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A coalition of health advocacy organizations have joined forces to throw their support behind Gov. Gary Herbert's Healthy Utah plan.

The group, dubbed "Providing Utahns Smarter Healthcare" (PUSH), is urging lawmakers to put their partisan differences aside and approve Healthy Utah as the best option for providing healthcare to thousands of Utahns.

"Our organizations don't stand to gain from Healthy Utah, but we represent thousands of patients who will personally benefit," said Brooke Carlisle, Utah Government Relations Director for the American Cancer Spociety Cancer Action Network. "Individuals who lack health insurance are less likely to get cancer screenings and will be diagnosed with cancer much later than those who have insurance."

So far, there are two competing plans for Medicaid expansion on the Hill this session - SB 164, sponsored by Sen. Brian Shiozawa, R-Salt Lake City, and SB 153, backed by Sen. Allen Christensen, R-North Ogden. Shiozawa's bill is basically Gov. Herbert's Healthy Utah plan while Christensen's proposal has been dubbed "frail Utah," as it only extends coverage to the most medically frail Utahns.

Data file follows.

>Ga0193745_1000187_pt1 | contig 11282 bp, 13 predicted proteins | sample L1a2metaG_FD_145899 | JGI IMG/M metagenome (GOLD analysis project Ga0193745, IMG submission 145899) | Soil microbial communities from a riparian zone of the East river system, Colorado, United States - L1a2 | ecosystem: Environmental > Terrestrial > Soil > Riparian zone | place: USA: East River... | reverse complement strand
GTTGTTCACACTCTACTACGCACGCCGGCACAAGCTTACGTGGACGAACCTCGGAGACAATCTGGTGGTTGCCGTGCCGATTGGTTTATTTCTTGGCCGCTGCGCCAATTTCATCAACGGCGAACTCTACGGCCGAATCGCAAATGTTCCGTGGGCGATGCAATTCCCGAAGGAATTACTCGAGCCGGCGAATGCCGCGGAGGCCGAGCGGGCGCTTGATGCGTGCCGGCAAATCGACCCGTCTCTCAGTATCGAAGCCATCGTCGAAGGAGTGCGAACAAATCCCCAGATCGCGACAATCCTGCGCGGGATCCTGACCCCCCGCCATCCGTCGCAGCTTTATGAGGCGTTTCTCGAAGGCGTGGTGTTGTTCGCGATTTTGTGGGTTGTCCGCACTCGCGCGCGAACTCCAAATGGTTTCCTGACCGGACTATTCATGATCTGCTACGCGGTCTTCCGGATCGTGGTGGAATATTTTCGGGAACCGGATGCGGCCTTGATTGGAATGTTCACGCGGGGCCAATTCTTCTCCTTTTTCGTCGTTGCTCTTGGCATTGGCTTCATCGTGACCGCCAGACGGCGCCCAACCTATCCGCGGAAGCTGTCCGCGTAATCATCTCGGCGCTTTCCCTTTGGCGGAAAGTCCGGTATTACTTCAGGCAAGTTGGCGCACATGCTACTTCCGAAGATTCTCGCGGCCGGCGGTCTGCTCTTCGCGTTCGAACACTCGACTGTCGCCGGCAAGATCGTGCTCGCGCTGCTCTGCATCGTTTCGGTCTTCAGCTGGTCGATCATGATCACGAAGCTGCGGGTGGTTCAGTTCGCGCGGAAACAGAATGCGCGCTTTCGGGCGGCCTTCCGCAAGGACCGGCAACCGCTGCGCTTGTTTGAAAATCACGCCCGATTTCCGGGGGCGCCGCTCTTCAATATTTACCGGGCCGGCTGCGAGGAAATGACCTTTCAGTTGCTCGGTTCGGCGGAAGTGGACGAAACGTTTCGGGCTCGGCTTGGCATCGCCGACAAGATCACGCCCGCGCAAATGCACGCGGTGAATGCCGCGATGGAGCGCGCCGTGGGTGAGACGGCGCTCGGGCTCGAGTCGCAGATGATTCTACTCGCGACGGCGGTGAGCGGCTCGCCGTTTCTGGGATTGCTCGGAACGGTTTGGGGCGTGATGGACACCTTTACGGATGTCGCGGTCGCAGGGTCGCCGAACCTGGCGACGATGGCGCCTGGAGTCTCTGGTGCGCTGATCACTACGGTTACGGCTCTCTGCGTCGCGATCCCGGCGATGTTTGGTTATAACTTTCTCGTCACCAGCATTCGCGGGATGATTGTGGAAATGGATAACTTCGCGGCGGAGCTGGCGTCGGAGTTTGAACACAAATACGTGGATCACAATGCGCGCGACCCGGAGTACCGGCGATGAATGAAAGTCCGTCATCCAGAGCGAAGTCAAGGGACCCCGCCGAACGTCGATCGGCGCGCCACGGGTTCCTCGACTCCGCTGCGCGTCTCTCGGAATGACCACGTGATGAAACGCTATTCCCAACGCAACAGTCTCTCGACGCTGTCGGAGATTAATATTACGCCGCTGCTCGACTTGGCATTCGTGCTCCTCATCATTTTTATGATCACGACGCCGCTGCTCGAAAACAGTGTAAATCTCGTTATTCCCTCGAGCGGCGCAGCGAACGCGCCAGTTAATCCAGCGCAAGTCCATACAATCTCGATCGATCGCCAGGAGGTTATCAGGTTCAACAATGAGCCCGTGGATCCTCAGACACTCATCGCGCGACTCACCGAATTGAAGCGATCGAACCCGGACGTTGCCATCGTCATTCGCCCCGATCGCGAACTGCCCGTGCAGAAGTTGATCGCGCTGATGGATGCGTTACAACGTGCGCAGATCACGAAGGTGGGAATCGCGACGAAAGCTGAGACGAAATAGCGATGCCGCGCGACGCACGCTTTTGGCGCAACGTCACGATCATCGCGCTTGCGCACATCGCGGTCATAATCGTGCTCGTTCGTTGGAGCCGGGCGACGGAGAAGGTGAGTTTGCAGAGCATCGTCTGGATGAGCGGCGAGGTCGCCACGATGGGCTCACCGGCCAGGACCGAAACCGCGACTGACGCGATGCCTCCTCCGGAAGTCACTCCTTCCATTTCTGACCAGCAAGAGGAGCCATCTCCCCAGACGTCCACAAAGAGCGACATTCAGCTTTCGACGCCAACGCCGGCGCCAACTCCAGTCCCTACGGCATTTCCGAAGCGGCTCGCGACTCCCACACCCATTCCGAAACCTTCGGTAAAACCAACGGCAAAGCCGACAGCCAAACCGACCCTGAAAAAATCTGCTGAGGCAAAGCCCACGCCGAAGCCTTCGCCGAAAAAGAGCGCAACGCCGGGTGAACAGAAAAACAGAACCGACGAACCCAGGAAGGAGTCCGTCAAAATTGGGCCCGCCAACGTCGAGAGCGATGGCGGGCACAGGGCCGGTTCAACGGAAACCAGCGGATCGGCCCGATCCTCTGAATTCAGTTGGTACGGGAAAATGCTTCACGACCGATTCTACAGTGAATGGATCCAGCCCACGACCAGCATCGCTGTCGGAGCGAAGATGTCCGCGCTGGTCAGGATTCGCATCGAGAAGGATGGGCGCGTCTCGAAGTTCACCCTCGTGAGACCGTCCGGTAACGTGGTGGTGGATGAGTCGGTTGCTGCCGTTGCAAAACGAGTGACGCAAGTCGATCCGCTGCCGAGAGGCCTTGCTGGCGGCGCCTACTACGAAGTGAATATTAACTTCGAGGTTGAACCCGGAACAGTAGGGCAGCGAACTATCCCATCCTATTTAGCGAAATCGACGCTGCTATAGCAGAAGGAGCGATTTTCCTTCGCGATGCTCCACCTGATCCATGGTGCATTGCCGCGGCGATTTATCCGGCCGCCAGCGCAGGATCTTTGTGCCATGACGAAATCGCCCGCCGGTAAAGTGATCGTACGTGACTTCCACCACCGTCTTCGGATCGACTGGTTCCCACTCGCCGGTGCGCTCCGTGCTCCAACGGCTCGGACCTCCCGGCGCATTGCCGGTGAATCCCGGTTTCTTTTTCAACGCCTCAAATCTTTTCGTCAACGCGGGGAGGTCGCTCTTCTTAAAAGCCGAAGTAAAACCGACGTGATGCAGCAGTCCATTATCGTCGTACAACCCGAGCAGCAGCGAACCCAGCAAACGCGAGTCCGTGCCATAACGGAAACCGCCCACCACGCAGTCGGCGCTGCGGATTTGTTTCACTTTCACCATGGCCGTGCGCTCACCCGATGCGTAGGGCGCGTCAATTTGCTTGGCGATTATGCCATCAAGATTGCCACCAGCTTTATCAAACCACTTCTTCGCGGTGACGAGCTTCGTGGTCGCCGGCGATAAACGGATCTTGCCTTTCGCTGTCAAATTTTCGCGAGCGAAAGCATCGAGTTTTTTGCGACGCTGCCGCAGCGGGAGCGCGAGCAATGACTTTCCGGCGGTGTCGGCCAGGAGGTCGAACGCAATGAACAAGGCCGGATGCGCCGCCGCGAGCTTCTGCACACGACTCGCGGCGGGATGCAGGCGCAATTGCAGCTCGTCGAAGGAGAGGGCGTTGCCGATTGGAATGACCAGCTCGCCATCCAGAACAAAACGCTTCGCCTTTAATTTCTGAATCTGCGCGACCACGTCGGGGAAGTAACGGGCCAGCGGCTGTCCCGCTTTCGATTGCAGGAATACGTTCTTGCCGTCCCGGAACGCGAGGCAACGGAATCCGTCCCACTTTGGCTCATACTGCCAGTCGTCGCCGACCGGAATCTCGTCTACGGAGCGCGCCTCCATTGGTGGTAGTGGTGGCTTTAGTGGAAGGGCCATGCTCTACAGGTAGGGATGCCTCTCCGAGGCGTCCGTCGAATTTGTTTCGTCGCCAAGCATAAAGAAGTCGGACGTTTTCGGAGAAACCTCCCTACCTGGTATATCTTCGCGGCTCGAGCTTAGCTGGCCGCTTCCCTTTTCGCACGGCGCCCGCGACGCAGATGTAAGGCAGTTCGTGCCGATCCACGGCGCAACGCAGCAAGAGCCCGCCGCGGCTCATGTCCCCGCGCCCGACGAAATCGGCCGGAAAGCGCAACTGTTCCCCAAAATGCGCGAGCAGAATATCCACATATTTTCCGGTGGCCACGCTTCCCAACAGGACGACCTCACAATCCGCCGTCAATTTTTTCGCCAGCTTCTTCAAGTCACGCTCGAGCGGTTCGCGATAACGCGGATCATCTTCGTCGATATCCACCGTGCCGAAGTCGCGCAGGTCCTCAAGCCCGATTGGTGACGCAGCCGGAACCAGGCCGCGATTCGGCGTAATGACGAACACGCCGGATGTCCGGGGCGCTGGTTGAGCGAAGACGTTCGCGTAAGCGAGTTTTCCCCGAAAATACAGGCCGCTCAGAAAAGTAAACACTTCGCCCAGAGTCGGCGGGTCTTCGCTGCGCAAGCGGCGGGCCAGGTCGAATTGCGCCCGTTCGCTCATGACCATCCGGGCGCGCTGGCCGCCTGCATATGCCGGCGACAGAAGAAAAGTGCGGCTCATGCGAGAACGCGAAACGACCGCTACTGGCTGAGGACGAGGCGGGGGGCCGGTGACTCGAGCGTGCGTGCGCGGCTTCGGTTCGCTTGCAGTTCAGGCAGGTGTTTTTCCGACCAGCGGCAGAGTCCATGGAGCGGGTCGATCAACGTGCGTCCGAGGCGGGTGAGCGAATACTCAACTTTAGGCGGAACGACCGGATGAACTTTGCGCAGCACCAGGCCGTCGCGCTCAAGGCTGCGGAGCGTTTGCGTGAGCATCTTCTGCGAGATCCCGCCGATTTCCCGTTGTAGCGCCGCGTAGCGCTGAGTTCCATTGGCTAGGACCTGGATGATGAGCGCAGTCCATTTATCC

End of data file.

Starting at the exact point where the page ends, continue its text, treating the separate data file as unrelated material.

"We understand any effort to help an underserved population carries a big financial cost," said Marc Watterson, Utah Director of Government Relations for the American Heart Association. "It can be tempting to go with the cheapest option. But, the cheapest option is not always the best option. We are asking legislators to remember there's a right way and a wrong way to do the right thing."

According to consensus numbers released by the Governor's office, the "frail Utah" option would cover approximately 16,000 Utahns over a six year period at a total cost to the state of approximately $200 million. In turn, Christensen's proposal would bring back about $611 million in federal money to Utah during that time period. 

On the other hand, Healthy Utah would cover 136,000 Utahns at an estimated cost of $236.7 million while bringing back $3.2 billion in federal money to the state.

"This is a delicate issue," says Dr. Kyle Jones from the University of Utah Hospital. "If lawmakers fail to pass this (Healthy Utah), multiple hospitals and clinics will close down, especially in rural areas. Polls show people support Healthy Utah."

Watterson adds this issue is not one that should be decided by politics.

"Healthcare crises do not know political boundaries. This is not about counting political victories. The only winners and losers out of this are the people of Utah."

The groups that make up the PUSH coalition include the American Cancer Society Cancer Action Network, the American Diabetes Association, the American Heart Association, the American Lung Association, the American Stroke Association and the Susan G. Komen Foundation, Utah.